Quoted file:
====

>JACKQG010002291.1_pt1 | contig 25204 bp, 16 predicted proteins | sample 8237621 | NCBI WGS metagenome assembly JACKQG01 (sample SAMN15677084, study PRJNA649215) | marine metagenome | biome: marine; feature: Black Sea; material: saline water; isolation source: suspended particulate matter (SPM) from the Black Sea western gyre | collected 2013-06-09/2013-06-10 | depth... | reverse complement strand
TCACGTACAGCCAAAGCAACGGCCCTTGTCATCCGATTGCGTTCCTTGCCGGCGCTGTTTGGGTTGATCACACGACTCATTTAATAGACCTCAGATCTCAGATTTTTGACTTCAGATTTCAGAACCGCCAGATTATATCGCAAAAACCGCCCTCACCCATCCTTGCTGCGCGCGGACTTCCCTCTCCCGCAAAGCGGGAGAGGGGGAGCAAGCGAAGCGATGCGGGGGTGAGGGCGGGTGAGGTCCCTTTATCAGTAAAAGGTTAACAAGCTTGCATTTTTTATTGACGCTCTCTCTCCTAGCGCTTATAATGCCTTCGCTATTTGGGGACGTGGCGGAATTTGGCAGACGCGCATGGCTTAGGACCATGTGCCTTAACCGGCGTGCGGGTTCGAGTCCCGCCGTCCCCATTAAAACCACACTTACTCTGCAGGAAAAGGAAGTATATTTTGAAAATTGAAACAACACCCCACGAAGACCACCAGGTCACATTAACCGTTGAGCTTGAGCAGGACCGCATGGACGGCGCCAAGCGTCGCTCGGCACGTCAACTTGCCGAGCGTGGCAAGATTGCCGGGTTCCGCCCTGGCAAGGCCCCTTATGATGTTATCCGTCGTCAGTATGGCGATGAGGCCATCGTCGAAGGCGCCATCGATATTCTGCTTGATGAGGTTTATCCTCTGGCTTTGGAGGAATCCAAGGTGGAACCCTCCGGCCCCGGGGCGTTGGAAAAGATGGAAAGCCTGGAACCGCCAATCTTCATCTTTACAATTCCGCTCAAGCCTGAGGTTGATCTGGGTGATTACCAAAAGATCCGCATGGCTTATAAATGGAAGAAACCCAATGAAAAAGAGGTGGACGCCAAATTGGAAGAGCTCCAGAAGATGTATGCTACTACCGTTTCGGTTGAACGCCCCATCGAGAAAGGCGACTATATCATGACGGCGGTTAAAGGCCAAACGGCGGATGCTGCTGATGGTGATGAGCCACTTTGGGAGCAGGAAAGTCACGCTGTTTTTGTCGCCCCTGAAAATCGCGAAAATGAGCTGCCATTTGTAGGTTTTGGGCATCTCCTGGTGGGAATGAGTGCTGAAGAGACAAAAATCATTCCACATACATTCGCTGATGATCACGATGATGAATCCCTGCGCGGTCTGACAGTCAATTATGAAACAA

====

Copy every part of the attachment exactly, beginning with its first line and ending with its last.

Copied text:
>JACKQG010002291.1_pt1 | contig 25204 bp, 16 predicted proteins | sample 8237621 | NCBI WGS metagenome assembly JACKQG01 (sample SAMN15677084, study PRJNA649215) | marine metagenome | biome: marine; feature: Black Sea; material: saline water; isolation source: suspended particulate matter (SPM) from the Black Sea western gyre | collected 2013-06-09/2013-06-10 | depth... | reverse complement strand
TCACGTACAGCCAAAGCAACGGCCCTTGTCATCCGATTGCGTTCCTTGCCGGCGCTGTTTGGGTTGATCACACGACTCATTTAATAGACCTCAGATCTCAGATTTTTGACTTCAGATTTCAGAACCGCCAGATTATATCGCAAAAACCGCCCTCACCCATCCTTGCTGCGCGCGGACTTCCCTCTCCCGCAAAGCGGGAGAGGGGGAGCAAGCGAAGCGATGCGGGGGTGAGGGCGGGTGAGGTCCCTTTATCAGTAAAAGGTTAACAAGCTTGCATTTTTTATTGACGCTCTCTCTCCTAGCGCTTATAATGCCTTCGCTATTTGGGGACGTGGCGGAATTTGGCAGACGCGCATGGCTTAGGACCATGTGCCTTAACCGGCGTGCGGGTTCGAGTCCCGCCGTCCCCATTAAAACCACACTTACTCTGCAGGAAAAGGAAGTATATTTTGAAAATTGAAACAACACCCCACGAAGACCACCAGGTCACATTAACCGTTGAGCTTGAGCAGGACCGCATGGACGGCGCCAAGCGTCGCTCGGCACGTCAACTTGCCGAGCGTGGCAAGATTGCCGGGTTCCGCCCTGGCAAGGCCCCTTATGATGTTATCCGTCGTCAGTATGGCGATGAGGCCATCGTCGAAGGCGCCATCGATATTCTGCTTGATGAGGTTTATCCTCTGGCTTTGGAGGAATCCAAGGTGGAACCCTCCGGCCCCGGGGCGTTGGAAAAGATGGAAAGCCTGGAACCGCCAATCTTCATCTTTACAATTCCGCTCAAGCCTGAGGTTGATCTGGGTGATTACCAAAAGATCCGCATGGCTTATAAATGGAAGAAACCCAATGAAAAAGAGGTGGACGCCAAATTGGAAGAGCTCCAGAAGATGTATGCTACTACCGTTTCGGTTGAACGCCCCATCGAGAAAGGCGACTATATCATGACGGCGGTTAAAGGCCAAACGGCGGATGCTGCTGATGGTGATGAGCCACTTTGGGAGCAGGAAAGTCACGCTGTTTTTGTCGCCCCTGAAAATCGCGAAAATGAGCTGCCATTTGTAGGTTTTGGGCATCTCCTGGTGGGAATGAGTGCTGAAGAGACAAAAATCATTCCACATACATTCGCTGATGATCACGATGATGAATCCCTGCGCGGTCTGACAGTCAATTATGAAACAA